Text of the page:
From Hive to Jar: A Honey Odyssey
At last, the long-anticipated honey harvesting day arrived (on August 11). The day before, I’d added a bee gate (a one-way exit) under the top two supers. When I pulled off the boxes, there were almost no bees in them. We ended up with 11 frames of beautiful, capped honey.
I quickly brought the frames into the kitchen, before the honey cooled too much. (The inside of the hive is typically a balmy 85 degrees.) Using a warm extracting knife, I removed the wax caps on each side and placed the frames in the extractor.
And then, the spinning began–fun for the whole family. I love the new extractor. It works beautifully. We hand-cranked the frames and the honey spun out, gathering on the inside of the extractor, and dripping down the sides. This is one of the best uses of centrifugal force I can think of–well, this and kids getting to push into each other when they’re in a car that’s turning a corner. Here’s another extractor view. Shiny.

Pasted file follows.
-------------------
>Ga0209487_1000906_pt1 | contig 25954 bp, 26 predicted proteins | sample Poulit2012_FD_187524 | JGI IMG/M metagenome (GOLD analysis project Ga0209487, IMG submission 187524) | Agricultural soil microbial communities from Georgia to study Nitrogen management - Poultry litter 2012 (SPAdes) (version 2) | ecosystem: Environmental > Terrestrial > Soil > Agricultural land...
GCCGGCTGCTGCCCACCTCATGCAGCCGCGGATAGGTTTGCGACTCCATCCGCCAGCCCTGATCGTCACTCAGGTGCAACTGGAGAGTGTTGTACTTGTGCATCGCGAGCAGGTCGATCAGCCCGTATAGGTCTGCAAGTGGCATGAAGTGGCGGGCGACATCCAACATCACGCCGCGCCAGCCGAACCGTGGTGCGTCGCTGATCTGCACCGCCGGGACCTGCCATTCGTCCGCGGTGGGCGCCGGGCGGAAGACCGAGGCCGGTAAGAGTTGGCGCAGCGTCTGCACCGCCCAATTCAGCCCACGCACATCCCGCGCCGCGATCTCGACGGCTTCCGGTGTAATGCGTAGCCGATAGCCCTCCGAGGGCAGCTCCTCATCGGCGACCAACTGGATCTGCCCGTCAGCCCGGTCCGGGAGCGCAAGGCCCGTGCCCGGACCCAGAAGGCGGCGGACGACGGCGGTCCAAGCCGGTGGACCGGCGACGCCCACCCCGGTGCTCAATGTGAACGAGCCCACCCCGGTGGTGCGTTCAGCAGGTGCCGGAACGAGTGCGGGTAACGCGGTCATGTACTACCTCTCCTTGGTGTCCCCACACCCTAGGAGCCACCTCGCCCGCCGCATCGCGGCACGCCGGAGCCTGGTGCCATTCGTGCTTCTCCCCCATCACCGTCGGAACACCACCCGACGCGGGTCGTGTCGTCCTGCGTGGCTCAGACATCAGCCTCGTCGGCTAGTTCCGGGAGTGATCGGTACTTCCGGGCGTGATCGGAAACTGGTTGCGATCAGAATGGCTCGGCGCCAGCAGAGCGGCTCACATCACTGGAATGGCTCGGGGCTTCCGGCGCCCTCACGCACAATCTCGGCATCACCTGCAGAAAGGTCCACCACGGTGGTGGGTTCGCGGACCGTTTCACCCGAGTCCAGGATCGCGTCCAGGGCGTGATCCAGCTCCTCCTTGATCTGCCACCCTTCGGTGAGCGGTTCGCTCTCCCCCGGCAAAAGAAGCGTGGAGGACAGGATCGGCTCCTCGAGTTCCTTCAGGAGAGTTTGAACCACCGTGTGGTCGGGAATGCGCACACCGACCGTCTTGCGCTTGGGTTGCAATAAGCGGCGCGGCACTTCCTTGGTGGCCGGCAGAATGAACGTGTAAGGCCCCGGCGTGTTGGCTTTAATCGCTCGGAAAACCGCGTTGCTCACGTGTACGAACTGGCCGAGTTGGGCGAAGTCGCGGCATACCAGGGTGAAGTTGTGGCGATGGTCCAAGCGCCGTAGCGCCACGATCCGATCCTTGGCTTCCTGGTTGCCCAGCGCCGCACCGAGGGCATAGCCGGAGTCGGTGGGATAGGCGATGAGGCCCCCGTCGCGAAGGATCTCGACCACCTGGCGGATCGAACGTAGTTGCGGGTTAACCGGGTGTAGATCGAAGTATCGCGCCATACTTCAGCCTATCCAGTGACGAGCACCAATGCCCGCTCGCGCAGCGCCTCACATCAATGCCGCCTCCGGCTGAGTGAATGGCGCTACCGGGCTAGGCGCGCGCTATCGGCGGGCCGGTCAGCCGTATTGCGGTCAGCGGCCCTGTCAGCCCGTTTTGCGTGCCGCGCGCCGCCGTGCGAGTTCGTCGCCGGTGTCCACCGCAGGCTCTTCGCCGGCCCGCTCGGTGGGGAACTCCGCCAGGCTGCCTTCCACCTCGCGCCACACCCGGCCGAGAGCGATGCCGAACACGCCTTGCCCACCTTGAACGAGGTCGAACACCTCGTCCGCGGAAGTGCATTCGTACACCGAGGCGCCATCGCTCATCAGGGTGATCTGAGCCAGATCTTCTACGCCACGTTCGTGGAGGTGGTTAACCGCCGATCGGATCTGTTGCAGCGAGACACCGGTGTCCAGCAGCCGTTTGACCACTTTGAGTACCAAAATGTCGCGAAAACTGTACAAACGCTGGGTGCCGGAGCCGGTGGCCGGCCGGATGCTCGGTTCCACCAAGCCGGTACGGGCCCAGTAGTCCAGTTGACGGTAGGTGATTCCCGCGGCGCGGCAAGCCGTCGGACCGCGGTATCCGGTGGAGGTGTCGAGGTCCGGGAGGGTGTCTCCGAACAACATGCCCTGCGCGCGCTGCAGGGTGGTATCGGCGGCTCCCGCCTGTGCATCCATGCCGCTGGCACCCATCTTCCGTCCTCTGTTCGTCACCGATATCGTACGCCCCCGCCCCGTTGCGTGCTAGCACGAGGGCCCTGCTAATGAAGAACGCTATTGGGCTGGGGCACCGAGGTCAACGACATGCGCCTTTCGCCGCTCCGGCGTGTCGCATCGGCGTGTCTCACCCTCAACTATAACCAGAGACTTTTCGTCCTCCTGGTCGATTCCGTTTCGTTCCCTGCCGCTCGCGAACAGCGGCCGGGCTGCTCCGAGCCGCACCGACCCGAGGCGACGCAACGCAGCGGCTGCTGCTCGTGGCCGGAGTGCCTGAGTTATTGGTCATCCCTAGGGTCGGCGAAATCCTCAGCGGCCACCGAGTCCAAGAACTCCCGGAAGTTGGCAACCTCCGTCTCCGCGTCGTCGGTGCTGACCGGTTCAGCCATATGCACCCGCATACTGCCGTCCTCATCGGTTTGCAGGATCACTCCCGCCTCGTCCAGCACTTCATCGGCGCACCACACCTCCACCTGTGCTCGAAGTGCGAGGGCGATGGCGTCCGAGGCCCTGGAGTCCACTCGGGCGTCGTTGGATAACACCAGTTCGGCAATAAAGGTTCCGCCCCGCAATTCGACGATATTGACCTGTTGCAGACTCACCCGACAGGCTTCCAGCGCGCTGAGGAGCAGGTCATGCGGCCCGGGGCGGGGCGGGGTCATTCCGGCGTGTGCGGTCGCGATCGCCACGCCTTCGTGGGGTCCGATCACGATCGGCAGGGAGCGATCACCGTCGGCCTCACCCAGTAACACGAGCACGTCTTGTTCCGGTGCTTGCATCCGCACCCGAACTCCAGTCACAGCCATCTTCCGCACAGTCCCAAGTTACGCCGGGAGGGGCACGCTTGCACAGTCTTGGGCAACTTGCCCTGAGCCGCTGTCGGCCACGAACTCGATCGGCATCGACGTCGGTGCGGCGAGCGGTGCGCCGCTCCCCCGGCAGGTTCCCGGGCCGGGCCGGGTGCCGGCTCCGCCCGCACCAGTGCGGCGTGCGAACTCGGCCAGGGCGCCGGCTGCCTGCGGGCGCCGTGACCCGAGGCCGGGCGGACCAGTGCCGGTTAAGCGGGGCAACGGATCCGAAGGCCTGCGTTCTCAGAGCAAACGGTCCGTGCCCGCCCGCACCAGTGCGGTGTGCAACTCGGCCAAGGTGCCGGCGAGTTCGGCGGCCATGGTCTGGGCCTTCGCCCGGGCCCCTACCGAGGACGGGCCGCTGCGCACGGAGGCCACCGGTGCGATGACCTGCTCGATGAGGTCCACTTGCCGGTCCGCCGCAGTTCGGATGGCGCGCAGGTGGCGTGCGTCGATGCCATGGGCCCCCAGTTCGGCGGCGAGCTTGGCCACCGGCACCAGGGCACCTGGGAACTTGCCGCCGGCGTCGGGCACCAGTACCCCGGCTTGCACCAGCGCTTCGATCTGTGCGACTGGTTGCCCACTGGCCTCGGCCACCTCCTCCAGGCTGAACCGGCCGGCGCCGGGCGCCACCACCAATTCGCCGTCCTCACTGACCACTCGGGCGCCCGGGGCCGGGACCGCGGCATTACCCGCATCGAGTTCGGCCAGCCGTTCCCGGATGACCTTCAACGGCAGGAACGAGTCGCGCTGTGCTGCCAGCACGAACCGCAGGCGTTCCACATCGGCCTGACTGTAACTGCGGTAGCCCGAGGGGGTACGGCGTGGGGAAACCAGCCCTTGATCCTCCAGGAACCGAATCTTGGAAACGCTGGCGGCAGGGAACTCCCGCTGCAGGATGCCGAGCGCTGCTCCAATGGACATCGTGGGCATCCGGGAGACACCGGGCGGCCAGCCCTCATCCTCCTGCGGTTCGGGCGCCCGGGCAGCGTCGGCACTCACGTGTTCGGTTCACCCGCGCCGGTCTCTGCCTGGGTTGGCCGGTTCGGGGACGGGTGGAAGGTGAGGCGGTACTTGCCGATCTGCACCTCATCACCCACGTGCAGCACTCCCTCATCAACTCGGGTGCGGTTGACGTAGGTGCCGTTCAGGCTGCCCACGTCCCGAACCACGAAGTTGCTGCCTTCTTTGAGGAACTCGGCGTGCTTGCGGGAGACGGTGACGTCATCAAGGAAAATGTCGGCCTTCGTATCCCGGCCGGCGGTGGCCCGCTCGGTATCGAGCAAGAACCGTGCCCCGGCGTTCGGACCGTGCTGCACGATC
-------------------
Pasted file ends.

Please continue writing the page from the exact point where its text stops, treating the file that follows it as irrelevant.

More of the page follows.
After we’d spun the frames for a few minutes, we were treated to the wondrous sight of the first bit of honey coming out of the gate (and flowing through a cloth filter into a five-gallon container). We ended up with 32 lbs. from our first harvest. After letting the honey settle overnight to get rid of bubbles, we bottled it in 72 glass hex jars. The only thing left for (geeky) me to do was design our Fog City Bee labels.
Here’s the original watercolor:
Here’s the final product:
Thank you, bees!